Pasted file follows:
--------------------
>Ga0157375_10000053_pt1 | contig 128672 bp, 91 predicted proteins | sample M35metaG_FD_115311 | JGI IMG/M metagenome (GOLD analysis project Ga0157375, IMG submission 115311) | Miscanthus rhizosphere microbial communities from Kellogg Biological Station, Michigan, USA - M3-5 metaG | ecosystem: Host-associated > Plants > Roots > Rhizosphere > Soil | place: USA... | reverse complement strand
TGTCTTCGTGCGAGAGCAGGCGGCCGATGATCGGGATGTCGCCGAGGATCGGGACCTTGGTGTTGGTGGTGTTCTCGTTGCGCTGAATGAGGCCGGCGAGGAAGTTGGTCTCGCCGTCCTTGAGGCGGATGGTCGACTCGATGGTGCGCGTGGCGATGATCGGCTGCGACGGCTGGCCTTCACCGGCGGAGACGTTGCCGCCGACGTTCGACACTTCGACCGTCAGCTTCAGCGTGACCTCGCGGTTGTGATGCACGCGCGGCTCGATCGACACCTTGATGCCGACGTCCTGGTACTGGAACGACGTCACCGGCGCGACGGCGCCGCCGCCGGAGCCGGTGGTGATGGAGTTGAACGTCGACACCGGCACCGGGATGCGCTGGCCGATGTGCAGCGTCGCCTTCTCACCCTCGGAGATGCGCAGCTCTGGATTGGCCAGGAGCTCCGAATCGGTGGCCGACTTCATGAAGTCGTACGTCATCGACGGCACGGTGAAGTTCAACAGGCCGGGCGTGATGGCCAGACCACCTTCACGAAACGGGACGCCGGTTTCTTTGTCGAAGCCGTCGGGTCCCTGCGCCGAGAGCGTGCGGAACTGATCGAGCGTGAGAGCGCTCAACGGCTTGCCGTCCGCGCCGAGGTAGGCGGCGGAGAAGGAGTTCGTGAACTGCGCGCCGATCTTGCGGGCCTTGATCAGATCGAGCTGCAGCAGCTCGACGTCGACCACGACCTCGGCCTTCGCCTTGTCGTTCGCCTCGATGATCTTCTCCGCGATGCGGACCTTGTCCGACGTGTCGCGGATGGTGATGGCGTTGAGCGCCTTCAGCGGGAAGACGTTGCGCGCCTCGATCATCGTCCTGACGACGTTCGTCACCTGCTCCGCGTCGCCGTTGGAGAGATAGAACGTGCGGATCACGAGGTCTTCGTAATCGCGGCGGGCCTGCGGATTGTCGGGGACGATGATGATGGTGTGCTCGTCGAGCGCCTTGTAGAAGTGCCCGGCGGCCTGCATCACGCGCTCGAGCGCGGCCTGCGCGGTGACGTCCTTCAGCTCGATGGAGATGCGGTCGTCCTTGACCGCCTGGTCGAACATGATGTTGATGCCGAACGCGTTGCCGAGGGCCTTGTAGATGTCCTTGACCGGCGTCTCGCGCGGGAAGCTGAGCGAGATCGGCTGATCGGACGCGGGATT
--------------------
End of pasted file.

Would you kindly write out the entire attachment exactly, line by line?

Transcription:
>Ga0157375_10000053_pt1 | contig 128672 bp, 91 predicted proteins | sample M35metaG_FD_115311 | JGI IMG/M metagenome (GOLD analysis project Ga0157375, IMG submission 115311) | Miscanthus rhizosphere microbial communities from Kellogg Biological Station, Michigan, USA - M3-5 metaG | ecosystem: Host-associated > Plants > Roots > Rhizosphere > Soil | place: USA... | reverse complement strand
TGTCTTCGTGCGAGAGCAGGCGGCCGATGATCGGGATGTCGCCGAGGATCGGGACCTTGGTGTTGGTGGTGTTCTCGTTGCGCTGAATGAGGCCGGCGAGGAAGTTGGTCTCGCCGTCCTTGAGGCGGATGGTCGACTCGATGGTGCGCGTGGCGATGATCGGCTGCGACGGCTGGCCTTCACCGGCGGAGACGTTGCCGCCGACGTTCGACACTTCGACCGTCAGCTTCAGCGTGACCTCGCGGTTGTGATGCACGCGCGGCTCGATCGACACCTTGATGCCGACGTCCTGGTACTGGAACGACGTCACCGGCGCGACGGCGCCGCCGCCGGAGCCGGTGGTGATGGAGTTGAACGTCGACACCGGCACCGGGATGCGCTGGCCGATGTGCAGCGTCGCCTTCTCACCCTCGGAGATGCGCAGCTCTGGATTGGCCAGGAGCTCCGAATCGGTGGCCGACTTCATGAAGTCGTACGTCATCGACGGCACGGTGAAGTTCAACAGGCCGGGCGTGATGGCCAGACCACCTTCACGAAACGGGACGCCGGTTTCTTTGTCGAAGCCGTCGGGTCCCTGCGCCGAGAGCGTGCGGAACTGATCGAGCGTGAGAGCGCTCAACGGCTTGCCGTCCGCGCCGAGGTAGGCGGCGGAGAAGGAGTTCGTGAACTGCGCGCCGATCTTGCGGGCCTTGATCAGATCGAGCTGCAGCAGCTCGACGTCGACCACGACCTCGGCCTTCGCCTTGTCGTTCGCCTCGATGATCTTCTCCGCGATGCGGACCTTGTCCGACGTGTCGCGGATGGTGATGGCGTTGAGCGCCTTCAGCGGGAAGACGTTGCGCGCCTCGATCATCGTCCTGACGACGTTCGTCACCTGCTCCGCGTCGCCGTTGGAGAGATAGAACGTGCGGATCACGAGGTCTTCGTAATCGCGGCGGGCCTGCGGATTGTCGGGGACGATGATGATGGTGTGCTCGTCGAGCGCCTTGTAGAAGTGCCCGGCGGCCTGCATCACGCGCTCGAGCGCGGCCTGCGCGGTGACGTCCTTCAGCTCGATGGAGATGCGGTCGTCCTTGACCGCCTGGTCGAACATGATGTTGATGCCGAACGCGTTGCCGAGGGCCTTGTAGATGTCCTTGACCGGCGTCTCGCGCGGGAAGCTGAGCGAGATCGGCTGATCGGACGCGGGATT